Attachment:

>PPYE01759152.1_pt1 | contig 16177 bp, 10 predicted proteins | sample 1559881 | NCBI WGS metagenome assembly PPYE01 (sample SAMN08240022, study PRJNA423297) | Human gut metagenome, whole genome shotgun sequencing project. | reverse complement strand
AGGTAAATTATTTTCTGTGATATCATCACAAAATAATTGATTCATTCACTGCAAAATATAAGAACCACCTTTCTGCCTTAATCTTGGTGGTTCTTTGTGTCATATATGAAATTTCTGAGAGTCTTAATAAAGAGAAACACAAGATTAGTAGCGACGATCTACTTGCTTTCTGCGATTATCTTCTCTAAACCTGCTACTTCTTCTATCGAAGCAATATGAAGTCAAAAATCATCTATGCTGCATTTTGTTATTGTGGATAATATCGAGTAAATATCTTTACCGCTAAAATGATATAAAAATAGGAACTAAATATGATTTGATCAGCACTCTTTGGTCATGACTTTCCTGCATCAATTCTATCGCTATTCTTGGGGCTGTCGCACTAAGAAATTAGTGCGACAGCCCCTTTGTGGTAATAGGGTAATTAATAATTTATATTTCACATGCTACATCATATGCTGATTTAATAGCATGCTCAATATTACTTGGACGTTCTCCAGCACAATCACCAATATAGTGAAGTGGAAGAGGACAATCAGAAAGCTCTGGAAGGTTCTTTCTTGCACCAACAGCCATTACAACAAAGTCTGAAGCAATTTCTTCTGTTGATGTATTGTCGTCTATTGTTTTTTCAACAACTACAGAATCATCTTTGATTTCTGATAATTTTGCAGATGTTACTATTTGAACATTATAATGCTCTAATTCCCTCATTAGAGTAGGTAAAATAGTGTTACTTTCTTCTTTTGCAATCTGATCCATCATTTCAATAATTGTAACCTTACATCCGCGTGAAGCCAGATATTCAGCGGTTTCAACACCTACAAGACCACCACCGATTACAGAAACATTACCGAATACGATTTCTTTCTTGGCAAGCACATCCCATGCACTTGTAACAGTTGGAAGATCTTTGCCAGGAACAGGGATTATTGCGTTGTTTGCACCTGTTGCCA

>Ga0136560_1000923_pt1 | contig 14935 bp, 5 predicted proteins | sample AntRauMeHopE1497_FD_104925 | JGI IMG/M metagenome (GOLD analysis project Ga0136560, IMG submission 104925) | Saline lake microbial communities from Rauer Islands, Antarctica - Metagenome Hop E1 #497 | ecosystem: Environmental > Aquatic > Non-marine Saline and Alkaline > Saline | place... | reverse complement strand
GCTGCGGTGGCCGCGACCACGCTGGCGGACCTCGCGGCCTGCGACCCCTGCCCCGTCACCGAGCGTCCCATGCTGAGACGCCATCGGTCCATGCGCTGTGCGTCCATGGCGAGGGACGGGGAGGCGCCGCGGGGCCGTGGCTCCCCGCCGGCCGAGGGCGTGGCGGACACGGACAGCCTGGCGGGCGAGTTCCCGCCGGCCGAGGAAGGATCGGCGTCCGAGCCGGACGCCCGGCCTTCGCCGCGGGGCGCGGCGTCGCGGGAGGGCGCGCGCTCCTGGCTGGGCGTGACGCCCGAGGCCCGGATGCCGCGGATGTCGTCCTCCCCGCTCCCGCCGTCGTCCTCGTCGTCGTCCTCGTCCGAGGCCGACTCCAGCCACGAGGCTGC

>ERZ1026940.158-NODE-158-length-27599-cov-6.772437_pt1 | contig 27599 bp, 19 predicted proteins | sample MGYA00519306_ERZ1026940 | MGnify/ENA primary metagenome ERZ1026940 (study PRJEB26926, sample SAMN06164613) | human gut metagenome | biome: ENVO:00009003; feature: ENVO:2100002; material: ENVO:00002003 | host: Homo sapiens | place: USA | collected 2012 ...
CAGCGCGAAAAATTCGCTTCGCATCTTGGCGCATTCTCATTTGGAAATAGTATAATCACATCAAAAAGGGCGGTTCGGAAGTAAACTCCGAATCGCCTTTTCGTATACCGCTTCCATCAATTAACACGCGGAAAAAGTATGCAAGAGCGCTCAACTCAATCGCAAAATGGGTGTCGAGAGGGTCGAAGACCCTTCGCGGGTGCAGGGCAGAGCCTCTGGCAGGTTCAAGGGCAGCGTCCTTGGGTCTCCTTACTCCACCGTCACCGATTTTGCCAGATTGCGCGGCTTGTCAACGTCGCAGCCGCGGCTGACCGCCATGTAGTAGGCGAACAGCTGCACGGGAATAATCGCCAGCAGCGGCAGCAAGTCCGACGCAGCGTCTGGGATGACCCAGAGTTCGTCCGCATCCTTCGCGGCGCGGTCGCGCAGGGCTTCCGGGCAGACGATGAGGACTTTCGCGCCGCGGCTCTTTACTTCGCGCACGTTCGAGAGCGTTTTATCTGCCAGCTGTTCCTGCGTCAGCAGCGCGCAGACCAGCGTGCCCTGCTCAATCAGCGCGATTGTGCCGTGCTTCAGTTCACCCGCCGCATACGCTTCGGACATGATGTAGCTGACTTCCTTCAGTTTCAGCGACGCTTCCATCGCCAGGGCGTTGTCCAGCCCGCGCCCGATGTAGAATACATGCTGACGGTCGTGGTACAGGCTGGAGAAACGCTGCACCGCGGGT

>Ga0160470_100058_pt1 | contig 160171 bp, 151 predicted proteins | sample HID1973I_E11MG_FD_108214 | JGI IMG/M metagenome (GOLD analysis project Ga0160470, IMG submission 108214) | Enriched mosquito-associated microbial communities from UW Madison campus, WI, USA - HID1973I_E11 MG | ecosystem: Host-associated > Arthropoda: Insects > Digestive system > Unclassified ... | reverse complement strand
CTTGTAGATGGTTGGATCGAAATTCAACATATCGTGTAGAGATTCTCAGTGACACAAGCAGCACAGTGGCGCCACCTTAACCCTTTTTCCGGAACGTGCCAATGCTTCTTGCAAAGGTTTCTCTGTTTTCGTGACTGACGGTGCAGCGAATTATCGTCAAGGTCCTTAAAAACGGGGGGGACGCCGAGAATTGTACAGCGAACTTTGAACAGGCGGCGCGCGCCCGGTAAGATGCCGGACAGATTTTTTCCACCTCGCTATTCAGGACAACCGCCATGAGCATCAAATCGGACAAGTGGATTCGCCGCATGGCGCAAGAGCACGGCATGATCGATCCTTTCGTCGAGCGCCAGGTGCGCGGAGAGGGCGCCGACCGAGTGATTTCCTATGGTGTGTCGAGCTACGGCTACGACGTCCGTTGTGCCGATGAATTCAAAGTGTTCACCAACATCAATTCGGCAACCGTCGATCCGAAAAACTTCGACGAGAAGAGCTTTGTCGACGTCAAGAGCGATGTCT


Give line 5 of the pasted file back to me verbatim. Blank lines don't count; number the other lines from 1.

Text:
>ERZ1026940.158-NODE-158-length-27599-cov-6.772437_pt1 | contig 27599 bp, 19 predicted proteins | sample MGYA00519306_ERZ1026940 | MGnify/ENA primary metagenome ERZ1026940 (study PRJEB26926, sample SAMN06164613) | human gut metagenome | biome: ENVO:00009003; feature: ENVO:2100002; material: ENVO:00002003 | host: Homo sapiens | place: USA | collected 2012 ...